Imagine you have $10mil cash and a payroll of $700k per year for 5 team members with other operating expenses (WeWork passes, laptop allowance, CRM subscriptions etc) running at $10k a year. Your 2 year barebone minimum expenditure (assuming you are running lean and mean with no extra headcount) is $1.42mil. Let’s be conservative and add in a 20% buffer on top. This means you need to set aside at least $1.7mil cash to fund your operations. That leaves $8.3mil for your strategic cash pile. If you can generate 7% on that, you have close to $10mil after two year. That’s most of your operating expense covered. You are mostly self-sustaining.

Example 2

However, some crypto projects tend to overhire before they find product market fit with overstaffed marketing, HR and engineering departments that expands team headcounts to 20+. This would 4x your annual burn rate. Of course if this is needed to grow the business then so be it. However you probably should be thinking about fund raising plans and milestones sooner rather than later. In this case, the annual burn would be $2.8mil instead of $700k and you would only have $4.4mil in your strategic pile. At 7% a year, this would generate 440k a year or only about 11% of your annual burn.

Better be financially savvy and staying mean and lean!

As you can see the outlook at end of year 2 differ drastically for these two startups. One has plenty of cash to pivot or expand to take advantage of market opportunities at end of year 2 while the other one faces extinction in a year half. It will be forced to cut headcount and/or raise at whatever valuation market condition will allow at the time.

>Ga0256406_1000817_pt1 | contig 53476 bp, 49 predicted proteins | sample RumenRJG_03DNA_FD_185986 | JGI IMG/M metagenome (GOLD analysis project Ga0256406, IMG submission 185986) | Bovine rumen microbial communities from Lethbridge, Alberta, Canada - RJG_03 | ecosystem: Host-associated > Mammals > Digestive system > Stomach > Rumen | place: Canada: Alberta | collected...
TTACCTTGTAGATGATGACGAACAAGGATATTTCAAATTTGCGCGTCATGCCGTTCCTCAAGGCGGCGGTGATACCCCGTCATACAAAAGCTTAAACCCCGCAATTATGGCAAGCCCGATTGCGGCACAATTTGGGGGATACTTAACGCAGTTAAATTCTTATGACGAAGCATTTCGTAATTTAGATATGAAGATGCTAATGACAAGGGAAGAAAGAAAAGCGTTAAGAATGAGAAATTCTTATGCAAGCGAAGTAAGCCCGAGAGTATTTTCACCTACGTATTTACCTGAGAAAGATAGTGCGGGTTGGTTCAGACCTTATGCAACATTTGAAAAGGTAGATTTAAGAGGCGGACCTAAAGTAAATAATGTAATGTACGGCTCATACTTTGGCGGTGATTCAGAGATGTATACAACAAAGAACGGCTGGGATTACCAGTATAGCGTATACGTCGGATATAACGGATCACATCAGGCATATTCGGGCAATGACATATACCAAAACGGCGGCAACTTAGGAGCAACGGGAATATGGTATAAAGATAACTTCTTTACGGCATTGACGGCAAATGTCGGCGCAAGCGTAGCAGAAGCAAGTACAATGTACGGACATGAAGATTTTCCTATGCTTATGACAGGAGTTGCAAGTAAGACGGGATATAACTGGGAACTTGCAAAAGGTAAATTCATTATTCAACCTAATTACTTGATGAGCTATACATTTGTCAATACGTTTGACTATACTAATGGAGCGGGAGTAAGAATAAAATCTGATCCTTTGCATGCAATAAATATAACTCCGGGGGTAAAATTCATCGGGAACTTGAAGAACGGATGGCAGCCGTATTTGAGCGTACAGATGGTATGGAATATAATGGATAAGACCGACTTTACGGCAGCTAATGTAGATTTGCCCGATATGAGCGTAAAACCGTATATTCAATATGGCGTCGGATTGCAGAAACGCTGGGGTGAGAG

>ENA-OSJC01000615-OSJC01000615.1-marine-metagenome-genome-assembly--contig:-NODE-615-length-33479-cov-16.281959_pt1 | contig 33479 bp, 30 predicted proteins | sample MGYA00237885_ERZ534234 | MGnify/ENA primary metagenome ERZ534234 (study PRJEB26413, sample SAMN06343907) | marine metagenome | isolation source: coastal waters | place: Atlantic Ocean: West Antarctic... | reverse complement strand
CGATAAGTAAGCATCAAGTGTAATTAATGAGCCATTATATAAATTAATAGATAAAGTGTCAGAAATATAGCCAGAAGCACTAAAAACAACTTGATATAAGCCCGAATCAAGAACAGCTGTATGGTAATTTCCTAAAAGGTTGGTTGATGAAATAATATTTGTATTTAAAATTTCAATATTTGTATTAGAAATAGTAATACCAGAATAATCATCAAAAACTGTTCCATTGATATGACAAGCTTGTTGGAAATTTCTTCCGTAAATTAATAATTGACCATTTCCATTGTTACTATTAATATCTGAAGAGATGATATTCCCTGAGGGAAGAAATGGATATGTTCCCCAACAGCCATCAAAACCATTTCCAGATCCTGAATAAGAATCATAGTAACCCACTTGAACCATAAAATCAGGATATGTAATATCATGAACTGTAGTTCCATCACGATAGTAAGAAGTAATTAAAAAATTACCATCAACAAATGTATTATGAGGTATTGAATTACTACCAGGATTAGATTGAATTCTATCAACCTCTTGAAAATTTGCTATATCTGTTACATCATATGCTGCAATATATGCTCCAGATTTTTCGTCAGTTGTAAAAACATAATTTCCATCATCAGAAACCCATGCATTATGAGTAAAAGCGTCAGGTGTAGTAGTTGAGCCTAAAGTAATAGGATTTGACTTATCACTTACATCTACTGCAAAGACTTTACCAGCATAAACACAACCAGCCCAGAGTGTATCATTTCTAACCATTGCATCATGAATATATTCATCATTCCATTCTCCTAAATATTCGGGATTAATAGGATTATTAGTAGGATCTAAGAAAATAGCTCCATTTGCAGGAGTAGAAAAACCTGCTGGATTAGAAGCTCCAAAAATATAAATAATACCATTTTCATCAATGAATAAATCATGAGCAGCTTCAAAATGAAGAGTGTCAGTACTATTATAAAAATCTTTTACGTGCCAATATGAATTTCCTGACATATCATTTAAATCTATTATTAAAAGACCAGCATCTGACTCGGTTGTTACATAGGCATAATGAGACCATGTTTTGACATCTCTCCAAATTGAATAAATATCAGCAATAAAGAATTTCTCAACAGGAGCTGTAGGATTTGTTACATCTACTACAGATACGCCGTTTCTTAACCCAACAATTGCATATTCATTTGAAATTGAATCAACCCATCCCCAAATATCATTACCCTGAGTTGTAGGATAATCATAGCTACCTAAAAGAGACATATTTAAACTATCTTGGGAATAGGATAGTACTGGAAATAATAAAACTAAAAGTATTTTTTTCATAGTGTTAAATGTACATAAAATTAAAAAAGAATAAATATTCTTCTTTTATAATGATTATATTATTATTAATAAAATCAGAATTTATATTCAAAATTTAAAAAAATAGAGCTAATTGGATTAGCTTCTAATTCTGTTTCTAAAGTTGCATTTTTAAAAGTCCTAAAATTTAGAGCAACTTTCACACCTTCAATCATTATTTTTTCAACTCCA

Treasury Portfolio Considerations

To construct a portfolio of assets that suffices the required yield on assets, we need to consider the following:

  1. opportunities available both onchain and offchain for the type of assets you hold

  2. matching risk/reward preference and liquidity needs of your project/DAO with liquidity profile of the assets

  3. legal implications of the investment from a project/DAO perspective (see bZx DAO class action lawsuit for more background)

I will leave the legal discussion for another time and focus on the first two in this article.

Asset Types and Available Investments

Depending on the asset holding breakdown of a project/DAO, the available yield generating opportunities vary greatly. Below I have compiled the most common assets types and their corresponding asset opportunities in both traditional finance (TradiFi) and decentralized finance (DeFi).

Note: if your treasury holding is mostly in your own tokens, you may find it difficult to generate yield. For a few liquid tokens, you can use option vault to generate returns. Otherwise diversifying into more liquid assets such as USDT or ETH may be the first order of priority.

However just because there are these available investible products it doesn’t mean they meet the liquidity/withdrawal, fee structure and risk/return requirements of your particular situation. Remember there is no free lunch, only trade-offs.